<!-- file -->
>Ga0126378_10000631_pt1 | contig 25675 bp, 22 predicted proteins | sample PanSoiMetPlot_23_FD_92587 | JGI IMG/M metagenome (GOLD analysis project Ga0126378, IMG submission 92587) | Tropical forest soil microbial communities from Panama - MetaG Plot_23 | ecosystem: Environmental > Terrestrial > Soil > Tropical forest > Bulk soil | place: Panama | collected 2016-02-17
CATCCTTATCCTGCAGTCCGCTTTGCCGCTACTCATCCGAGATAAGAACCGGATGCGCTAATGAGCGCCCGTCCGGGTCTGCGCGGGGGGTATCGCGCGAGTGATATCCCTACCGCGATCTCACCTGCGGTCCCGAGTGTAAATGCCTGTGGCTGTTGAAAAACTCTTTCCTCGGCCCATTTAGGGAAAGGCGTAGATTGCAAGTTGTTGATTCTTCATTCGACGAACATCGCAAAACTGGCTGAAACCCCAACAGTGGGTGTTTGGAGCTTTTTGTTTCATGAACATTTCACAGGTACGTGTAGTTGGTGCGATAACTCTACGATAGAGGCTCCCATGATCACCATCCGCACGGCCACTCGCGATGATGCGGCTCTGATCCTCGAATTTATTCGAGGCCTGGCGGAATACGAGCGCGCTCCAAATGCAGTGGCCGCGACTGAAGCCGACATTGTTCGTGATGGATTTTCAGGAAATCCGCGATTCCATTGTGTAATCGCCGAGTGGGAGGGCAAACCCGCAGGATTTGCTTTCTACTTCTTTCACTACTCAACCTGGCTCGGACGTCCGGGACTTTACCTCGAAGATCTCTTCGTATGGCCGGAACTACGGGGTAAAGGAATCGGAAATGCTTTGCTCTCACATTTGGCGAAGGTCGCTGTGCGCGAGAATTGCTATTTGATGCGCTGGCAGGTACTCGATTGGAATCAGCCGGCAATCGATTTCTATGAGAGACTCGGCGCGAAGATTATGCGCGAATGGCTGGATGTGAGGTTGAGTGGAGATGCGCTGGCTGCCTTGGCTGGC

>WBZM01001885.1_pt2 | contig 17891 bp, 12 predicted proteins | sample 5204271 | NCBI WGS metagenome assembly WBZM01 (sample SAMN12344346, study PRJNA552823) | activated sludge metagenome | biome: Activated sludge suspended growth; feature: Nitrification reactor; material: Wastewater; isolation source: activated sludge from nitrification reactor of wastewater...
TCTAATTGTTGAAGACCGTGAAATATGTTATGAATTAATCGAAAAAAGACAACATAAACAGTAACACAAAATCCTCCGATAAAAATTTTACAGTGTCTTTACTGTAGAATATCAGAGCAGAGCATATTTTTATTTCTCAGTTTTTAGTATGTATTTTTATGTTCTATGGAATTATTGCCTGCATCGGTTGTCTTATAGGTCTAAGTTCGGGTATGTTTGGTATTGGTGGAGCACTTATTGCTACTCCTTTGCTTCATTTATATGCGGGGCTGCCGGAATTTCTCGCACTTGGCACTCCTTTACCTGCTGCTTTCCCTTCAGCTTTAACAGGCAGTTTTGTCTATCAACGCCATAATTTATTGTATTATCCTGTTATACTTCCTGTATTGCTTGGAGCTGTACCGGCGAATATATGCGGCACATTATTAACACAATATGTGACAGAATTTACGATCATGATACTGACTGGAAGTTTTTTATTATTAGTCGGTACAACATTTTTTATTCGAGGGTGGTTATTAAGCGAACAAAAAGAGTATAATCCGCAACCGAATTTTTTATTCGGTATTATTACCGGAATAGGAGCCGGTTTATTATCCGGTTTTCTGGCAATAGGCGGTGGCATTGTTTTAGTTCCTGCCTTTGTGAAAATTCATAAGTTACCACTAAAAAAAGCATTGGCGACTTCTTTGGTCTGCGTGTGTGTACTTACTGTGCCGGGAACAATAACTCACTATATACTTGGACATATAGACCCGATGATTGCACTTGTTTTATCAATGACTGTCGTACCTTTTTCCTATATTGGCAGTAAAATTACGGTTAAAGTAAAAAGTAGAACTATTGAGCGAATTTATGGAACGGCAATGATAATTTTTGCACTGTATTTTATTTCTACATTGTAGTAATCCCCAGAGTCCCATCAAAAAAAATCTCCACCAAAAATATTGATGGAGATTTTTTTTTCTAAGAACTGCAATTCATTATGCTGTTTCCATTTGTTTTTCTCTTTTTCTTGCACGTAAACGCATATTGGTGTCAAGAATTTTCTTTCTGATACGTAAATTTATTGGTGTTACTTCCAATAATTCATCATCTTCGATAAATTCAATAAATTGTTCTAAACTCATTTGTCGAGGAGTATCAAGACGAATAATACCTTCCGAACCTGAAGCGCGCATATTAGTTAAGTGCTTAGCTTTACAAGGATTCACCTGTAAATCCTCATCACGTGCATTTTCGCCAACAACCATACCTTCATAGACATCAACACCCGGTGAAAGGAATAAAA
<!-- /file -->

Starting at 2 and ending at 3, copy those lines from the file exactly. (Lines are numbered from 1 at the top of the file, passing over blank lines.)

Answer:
CATCCTTATCCTGCAGTCCGCTTTGCCGCTACTCATCCGAGATAAGAACCGGATGCGCTAATGAGCGCCCGTCCGGGTCTGCGCGGGGGGTATCGCGCGAGTGATATCCCTACCGCGATCTCACCTGCGGTCCCGAGTGTAAATGCCTGTGGCTGTTGAAAAACTCTTTCCTCGGCCCATTTAGGGAAAGGCGTAGATTGCAAGTTGTTGATTCTTCATTCGACGAACATCGCAAAACTGGCTGAAACCCCAACAGTGGGTGTTTGGAGCTTTTTGTTTCATGAACATTTCACAGGTACGTGTAGTTGGTGCGATAACTCTACGATAGAGGCTCCCATGATCACCATCCGCACGGCCACTCGCGATGATGCGGCTCTGATCCTCGAATTTATTCGAGGCCTGGCGGAATACGAGCGCGCTCCAAATGCAGTGGCCGCGACTGAAGCCGACATTGTTCGTGATGGATTTTCAGGAAATCCGCGATTCCATTGTGTAATCGCCGAGTGGGAGGGCAAACCCGCAGGATTTGCTTTCTACTTCTTTCACTACTCAACCTGGCTCGGACGTCCGGGACTTTACCTCGAAGATCTCTTCGTATGGCCGGAACTACGGGGTAAAGGAATCGGAAATGCTTTGCTCTCACATTTGGCGAAGGTCGCTGTGCGCGAGAATTGCTATTTGATGCGCTGGCAGGTACTCGATTGGAATCAGCCGGCAATCGATTTCTATGAGAGACTCGGCGCGAAGATTATGCGCGAATGGCTGGATGTGAGGTTGAGTGGAGATGCGCTGGCTGCCTTGGCTGGC

>WBZM01001885.1_pt2 | contig 17891 bp, 12 predicted proteins | sample 5204271 | NCBI WGS metagenome assembly WBZM01 (sample SAMN12344346, study PRJNA552823) | activated sludge metagenome | biome: Activated sludge suspended growth; feature: Nitrification reactor; material: Wastewater; isolation source: activated sludge from nitrification reactor of wastewater...